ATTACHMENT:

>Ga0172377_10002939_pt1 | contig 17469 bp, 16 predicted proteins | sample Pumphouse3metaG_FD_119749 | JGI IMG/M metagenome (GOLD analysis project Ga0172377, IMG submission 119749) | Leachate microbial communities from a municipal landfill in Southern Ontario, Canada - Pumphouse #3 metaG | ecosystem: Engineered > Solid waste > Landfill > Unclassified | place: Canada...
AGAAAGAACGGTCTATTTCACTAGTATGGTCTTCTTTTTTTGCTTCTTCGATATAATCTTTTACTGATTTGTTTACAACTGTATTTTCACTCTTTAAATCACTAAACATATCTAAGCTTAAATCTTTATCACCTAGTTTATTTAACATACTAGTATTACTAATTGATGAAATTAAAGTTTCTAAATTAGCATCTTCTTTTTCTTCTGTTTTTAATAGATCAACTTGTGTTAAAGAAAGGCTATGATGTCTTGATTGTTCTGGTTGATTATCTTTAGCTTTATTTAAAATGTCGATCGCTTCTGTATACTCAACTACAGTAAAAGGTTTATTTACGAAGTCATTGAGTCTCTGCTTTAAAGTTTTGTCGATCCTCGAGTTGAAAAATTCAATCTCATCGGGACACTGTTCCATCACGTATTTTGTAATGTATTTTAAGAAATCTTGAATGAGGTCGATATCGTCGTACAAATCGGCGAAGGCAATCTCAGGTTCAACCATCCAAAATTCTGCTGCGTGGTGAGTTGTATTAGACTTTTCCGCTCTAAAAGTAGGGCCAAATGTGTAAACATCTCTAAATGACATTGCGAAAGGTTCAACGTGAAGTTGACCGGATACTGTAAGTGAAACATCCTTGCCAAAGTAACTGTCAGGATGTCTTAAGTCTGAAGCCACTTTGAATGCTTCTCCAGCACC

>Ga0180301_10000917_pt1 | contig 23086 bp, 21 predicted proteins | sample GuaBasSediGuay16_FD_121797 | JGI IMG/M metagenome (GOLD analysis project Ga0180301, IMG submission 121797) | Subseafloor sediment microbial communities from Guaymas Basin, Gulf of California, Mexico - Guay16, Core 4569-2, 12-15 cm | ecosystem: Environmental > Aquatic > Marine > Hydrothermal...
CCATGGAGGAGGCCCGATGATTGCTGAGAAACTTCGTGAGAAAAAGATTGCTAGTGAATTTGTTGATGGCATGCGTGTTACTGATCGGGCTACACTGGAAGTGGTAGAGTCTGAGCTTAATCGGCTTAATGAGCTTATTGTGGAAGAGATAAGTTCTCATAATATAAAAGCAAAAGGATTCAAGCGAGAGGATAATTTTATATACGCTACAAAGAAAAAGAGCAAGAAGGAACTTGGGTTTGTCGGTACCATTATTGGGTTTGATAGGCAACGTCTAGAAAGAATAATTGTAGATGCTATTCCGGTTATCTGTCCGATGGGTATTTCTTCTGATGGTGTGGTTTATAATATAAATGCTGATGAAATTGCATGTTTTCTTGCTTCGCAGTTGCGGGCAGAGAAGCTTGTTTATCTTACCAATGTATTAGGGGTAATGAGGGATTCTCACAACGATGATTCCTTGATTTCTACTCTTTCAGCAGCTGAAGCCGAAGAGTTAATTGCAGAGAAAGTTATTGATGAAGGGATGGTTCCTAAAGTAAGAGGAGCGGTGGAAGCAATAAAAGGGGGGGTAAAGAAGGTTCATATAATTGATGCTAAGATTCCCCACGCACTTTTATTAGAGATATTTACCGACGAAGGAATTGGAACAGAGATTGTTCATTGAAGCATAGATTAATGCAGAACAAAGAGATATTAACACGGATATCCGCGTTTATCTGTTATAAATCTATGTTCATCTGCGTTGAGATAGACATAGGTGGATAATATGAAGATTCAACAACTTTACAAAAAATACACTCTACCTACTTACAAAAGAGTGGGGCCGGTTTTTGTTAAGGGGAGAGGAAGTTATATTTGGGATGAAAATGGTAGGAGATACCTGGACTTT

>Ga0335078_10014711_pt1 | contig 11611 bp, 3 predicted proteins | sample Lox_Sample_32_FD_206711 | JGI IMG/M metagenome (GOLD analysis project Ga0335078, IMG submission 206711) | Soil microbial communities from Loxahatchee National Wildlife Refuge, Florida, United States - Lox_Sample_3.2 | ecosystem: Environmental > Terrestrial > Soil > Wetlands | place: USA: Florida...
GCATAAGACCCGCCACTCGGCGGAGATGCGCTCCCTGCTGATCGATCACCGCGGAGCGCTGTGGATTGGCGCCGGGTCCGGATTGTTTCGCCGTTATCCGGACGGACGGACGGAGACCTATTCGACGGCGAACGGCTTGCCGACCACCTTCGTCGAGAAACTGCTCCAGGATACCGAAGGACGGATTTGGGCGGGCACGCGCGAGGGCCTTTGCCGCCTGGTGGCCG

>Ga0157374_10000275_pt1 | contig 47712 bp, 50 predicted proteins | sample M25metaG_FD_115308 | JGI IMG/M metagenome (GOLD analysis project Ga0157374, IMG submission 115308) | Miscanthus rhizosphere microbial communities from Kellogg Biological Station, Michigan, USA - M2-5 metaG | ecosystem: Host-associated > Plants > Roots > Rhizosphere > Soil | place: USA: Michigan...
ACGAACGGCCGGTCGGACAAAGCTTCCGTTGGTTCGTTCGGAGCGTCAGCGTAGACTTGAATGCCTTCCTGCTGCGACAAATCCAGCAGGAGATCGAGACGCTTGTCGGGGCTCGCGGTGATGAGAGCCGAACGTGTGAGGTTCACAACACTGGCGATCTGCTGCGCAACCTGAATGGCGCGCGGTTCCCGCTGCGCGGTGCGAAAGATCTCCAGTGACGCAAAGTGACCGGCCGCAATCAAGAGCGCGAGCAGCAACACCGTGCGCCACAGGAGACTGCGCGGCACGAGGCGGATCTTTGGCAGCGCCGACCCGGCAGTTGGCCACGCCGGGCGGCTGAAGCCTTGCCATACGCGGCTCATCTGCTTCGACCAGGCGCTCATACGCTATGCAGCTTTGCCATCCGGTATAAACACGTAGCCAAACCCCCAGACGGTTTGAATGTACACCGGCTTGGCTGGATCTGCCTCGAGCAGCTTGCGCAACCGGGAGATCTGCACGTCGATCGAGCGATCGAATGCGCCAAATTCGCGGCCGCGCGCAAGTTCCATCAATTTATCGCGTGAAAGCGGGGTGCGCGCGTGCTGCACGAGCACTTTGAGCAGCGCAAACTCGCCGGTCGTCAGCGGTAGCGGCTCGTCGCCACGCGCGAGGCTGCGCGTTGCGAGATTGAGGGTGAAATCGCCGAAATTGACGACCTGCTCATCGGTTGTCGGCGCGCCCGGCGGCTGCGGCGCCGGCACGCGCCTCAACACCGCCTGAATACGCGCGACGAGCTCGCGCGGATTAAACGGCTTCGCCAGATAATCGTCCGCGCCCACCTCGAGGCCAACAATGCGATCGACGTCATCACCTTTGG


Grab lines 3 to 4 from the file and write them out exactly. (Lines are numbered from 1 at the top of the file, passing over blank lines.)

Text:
>Ga0180301_10000917_pt1 | contig 23086 bp, 21 predicted proteins | sample GuaBasSediGuay16_FD_121797 | JGI IMG/M metagenome (GOLD analysis project Ga0180301, IMG submission 121797) | Subseafloor sediment microbial communities from Guaymas Basin, Gulf of California, Mexico - Guay16, Core 4569-2, 12-15 cm | ecosystem: Environmental > Aquatic > Marine > Hydrothermal...
CCATGGAGGAGGCCCGATGATTGCTGAGAAACTTCGTGAGAAAAAGATTGCTAGTGAATTTGTTGATGGCATGCGTGTTACTGATCGGGCTACACTGGAAGTGGTAGAGTCTGAGCTTAATCGGCTTAATGAGCTTATTGTGGAAGAGATAAGTTCTCATAATATAAAAGCAAAAGGATTCAAGCGAGAGGATAATTTTATATACGCTACAAAGAAAAAGAGCAAGAAGGAACTTGGGTTTGTCGGTACCATTATTGGGTTTGATAGGCAACGTCTAGAAAGAATAATTGTAGATGCTATTCCGGTTATCTGTCCGATGGGTATTTCTTCTGATGGTGTGGTTTATAATATAAATGCTGATGAAATTGCATGTTTTCTTGCTTCGCAGTTGCGGGCAGAGAAGCTTGTTTATCTTACCAATGTATTAGGGGTAATGAGGGATTCTCACAACGATGATTCCTTGATTTCTACTCTTTCAGCAGCTGAAGCCGAAGAGTTAATTGCAGAGAAAGTTATTGATGAAGGGATGGTTCCTAAAGTAAGAGGAGCGGTGGAAGCAATAAAAGGGGGGGTAAAGAAGGTTCATATAATTGATGCTAAGATTCCCCACGCACTTTTATTAGAGATATTTACCGACGAAGGAATTGGAACAGAGATTGTTCATTGAAGCATAGATTAATGCAGAACAAAGAGATATTAACACGGATATCCGCGTTTATCTGTTATAAATCTATGTTCATCTGCGTTGAGATAGACATAGGTGGATAATATGAAGATTCAACAACTTTACAAAAAATACACTCTACCTACTTACAAAAGAGTGGGGCCGGTTTTTGTTAAGGGGAGAGGAAGTTATATTTGGGATGAAAATGGTAGGAGATACCTGGACTTT